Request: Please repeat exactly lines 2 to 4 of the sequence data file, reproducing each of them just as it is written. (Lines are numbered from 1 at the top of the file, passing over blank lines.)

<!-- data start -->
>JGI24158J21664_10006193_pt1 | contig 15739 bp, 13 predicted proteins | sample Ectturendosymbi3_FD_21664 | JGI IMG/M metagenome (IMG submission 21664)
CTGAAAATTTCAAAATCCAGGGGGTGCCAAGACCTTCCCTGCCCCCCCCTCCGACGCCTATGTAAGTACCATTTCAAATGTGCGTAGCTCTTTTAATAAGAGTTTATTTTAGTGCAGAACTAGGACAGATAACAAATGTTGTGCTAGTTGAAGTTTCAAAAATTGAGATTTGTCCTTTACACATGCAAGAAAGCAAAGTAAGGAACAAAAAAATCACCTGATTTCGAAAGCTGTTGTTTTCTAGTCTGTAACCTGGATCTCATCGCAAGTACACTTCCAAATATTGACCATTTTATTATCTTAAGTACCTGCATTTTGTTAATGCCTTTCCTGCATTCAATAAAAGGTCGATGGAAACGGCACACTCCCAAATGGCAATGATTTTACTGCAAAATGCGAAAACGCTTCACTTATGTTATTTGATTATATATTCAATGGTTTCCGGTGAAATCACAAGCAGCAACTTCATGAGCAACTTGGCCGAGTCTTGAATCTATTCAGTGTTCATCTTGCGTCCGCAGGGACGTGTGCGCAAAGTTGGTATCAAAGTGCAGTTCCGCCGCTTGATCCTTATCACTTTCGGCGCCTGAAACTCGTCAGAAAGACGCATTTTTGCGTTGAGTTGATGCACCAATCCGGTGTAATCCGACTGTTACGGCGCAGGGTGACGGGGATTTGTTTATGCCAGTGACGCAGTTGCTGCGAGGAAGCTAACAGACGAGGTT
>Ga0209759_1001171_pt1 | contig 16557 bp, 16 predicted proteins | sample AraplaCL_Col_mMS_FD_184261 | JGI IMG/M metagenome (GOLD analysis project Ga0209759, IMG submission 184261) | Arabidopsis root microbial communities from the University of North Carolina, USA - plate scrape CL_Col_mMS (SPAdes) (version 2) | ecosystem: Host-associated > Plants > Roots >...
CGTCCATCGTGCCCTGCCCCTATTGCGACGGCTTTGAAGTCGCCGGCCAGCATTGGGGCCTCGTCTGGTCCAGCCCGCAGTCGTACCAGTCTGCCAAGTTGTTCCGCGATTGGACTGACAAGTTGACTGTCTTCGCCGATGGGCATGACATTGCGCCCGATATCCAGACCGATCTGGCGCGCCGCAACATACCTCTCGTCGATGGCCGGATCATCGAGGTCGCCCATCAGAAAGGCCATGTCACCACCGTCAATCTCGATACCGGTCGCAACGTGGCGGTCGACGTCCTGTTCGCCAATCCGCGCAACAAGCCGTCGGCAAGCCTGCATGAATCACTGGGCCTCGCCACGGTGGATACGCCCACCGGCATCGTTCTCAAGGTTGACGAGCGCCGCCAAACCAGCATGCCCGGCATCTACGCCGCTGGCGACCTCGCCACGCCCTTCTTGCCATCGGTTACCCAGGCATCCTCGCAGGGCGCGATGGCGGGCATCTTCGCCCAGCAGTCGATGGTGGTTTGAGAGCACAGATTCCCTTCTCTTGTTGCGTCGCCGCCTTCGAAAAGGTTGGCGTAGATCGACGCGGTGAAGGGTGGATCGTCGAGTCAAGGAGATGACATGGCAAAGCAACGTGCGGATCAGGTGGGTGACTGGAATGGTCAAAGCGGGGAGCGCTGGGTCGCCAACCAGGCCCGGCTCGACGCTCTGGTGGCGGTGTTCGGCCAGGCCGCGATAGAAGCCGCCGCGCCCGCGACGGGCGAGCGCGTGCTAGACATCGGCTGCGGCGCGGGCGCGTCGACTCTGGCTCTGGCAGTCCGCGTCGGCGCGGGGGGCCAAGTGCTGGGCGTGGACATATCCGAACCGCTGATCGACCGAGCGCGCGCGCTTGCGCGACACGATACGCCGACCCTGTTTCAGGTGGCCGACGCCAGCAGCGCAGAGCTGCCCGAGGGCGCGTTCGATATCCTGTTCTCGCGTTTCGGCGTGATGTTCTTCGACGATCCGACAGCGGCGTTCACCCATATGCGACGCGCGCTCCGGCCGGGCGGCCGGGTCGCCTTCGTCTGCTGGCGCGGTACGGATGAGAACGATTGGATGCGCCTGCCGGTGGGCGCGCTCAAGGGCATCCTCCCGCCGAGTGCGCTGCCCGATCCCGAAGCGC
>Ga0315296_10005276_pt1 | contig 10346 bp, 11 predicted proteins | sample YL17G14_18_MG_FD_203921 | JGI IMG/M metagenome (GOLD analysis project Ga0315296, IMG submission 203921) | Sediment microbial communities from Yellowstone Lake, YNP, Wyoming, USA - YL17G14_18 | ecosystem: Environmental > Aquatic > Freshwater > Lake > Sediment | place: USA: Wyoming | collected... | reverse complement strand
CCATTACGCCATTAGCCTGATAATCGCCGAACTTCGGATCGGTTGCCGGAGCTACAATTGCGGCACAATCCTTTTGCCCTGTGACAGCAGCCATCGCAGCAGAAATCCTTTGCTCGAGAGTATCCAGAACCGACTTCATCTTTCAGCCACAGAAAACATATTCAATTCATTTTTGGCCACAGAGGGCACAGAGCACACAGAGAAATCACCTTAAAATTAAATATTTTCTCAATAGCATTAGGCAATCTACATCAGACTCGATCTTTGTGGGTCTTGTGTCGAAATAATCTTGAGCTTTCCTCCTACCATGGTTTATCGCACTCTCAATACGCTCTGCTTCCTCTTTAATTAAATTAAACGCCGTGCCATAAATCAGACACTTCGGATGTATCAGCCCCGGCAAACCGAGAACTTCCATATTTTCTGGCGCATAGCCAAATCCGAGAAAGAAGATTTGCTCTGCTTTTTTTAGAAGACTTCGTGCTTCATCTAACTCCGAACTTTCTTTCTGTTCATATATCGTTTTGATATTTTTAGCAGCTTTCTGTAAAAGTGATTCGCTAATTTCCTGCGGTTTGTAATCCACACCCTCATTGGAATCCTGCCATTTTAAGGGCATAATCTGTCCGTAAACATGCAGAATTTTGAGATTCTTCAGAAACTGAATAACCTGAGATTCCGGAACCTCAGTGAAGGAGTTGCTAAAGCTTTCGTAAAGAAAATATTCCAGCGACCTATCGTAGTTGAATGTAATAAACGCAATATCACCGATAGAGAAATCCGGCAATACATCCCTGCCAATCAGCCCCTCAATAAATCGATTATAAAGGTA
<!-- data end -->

CTGAAAATTTCAAAATCCAGGGGGTGCCAAGACCTTCCCTGCCCCCCCCTCCGACGCCTATGTAAGTACCATTTCAAATGTGCGTAGCTCTTTTAATAAGAGTTTATTTTAGTGCAGAACTAGGACAGATAACAAATGTTGTGCTAGTTGAAGTTTCAAAAATTGAGATTTGTCCTTTACACATGCAAGAAAGCAAAGTAAGGAACAAAAAAATCACCTGATTTCGAAAGCTGTTGTTTTCTAGTCTGTAACCTGGATCTCATCGCAAGTACACTTCCAAATATTGACCATTTTATTATCTTAAGTACCTGCATTTTGTTAATGCCTTTCCTGCATTCAATAAAAGGTCGATGGAAACGGCACACTCCCAAATGGCAATGATTTTACTGCAAAATGCGAAAACGCTTCACTTATGTTATTTGATTATATATTCAATGGTTTCCGGTGAAATCACAAGCAGCAACTTCATGAGCAACTTGGCCGAGTCTTGAATCTATTCAGTGTTCATCTTGCGTCCGCAGGGACGTGTGCGCAAAGTTGGTATCAAAGTGCAGTTCCGCCGCTTGATCCTTATCACTTTCGGCGCCTGAAACTCGTCAGAAAGACGCATTTTTGCGTTGAGTTGATGCACCAATCCGGTGTAATCCGACTGTTACGGCGCAGGGTGACGGGGATTTGTTTATGCCAGTGACGCAGTTGCTGCGAGGAAGCTAACAGACGAGGTT
>Ga0209759_1001171_pt1 | contig 16557 bp, 16 predicted proteins | sample AraplaCL_Col_mMS_FD_184261 | JGI IMG/M metagenome (GOLD analysis project Ga0209759, IMG submission 184261) | Arabidopsis root microbial communities from the University of North Carolina, USA - plate scrape CL_Col_mMS (SPAdes) (version 2) | ecosystem: Host-associated > Plants > Roots >...
CGTCCATCGTGCCCTGCCCCTATTGCGACGGCTTTGAAGTCGCCGGCCAGCATTGGGGCCTCGTCTGGTCCAGCCCGCAGTCGTACCAGTCTGCCAAGTTGTTCCGCGATTGGACTGACAAGTTGACTGTCTTCGCCGATGGGCATGACATTGCGCCCGATATCCAGACCGATCTGGCGCGCCGCAACATACCTCTCGTCGATGGCCGGATCATCGAGGTCGCCCATCAGAAAGGCCATGTCACCACCGTCAATCTCGATACCGGTCGCAACGTGGCGGTCGACGTCCTGTTCGCCAATCCGCGCAACAAGCCGTCGGCAAGCCTGCATGAATCACTGGGCCTCGCCACGGTGGATACGCCCACCGGCATCGTTCTCAAGGTTGACGAGCGCCGCCAAACCAGCATGCCCGGCATCTACGCCGCTGGCGACCTCGCCACGCCCTTCTTGCCATCGGTTACCCAGGCATCCTCGCAGGGCGCGATGGCGGGCATCTTCGCCCAGCAGTCGATGGTGGTTTGAGAGCACAGATTCCCTTCTCTTGTTGCGTCGCCGCCTTCGAAAAGGTTGGCGTAGATCGACGCGGTGAAGGGTGGATCGTCGAGTCAAGGAGATGACATGGCAAAGCAACGTGCGGATCAGGTGGGTGACTGGAATGGTCAAAGCGGGGAGCGCTGGGTCGCCAACCAGGCCCGGCTCGACGCTCTGGTGGCGGTGTTCGGCCAGGCCGCGATAGAAGCCGCCGCGCCCGCGACGGGCGAGCGCGTGCTAGACATCGGCTGCGGCGCGGGCGCGTCGACTCTGGCTCTGGCAGTCCGCGTCGGCGCGGGGGGCCAAGTGCTGGGCGTGGACATATCCGAACCGCTGATCGACCGAGCGCGCGCGCTTGCGCGACACGATACGCCGACCCTGTTTCAGGTGGCCGACGCCAGCAGCGCAGAGCTGCCCGAGGGCGCGTTCGATATCCTGTTCTCGCGTTTCGGCGTGATGTTCTTCGACGATCCGACAGCGGCGTTCACCCATATGCGACGCGCGCTCCGGCCGGGCGGCCGGGTCGCCTTCGTCTGCTGGCGCGGTACGGATGAGAACGATTGGATGCGCCTGCCGGTGGGCGCGCTCAAGGGCATCCTCCCGCCGAGTGCGCTGCCCGATCCCGAAGCGC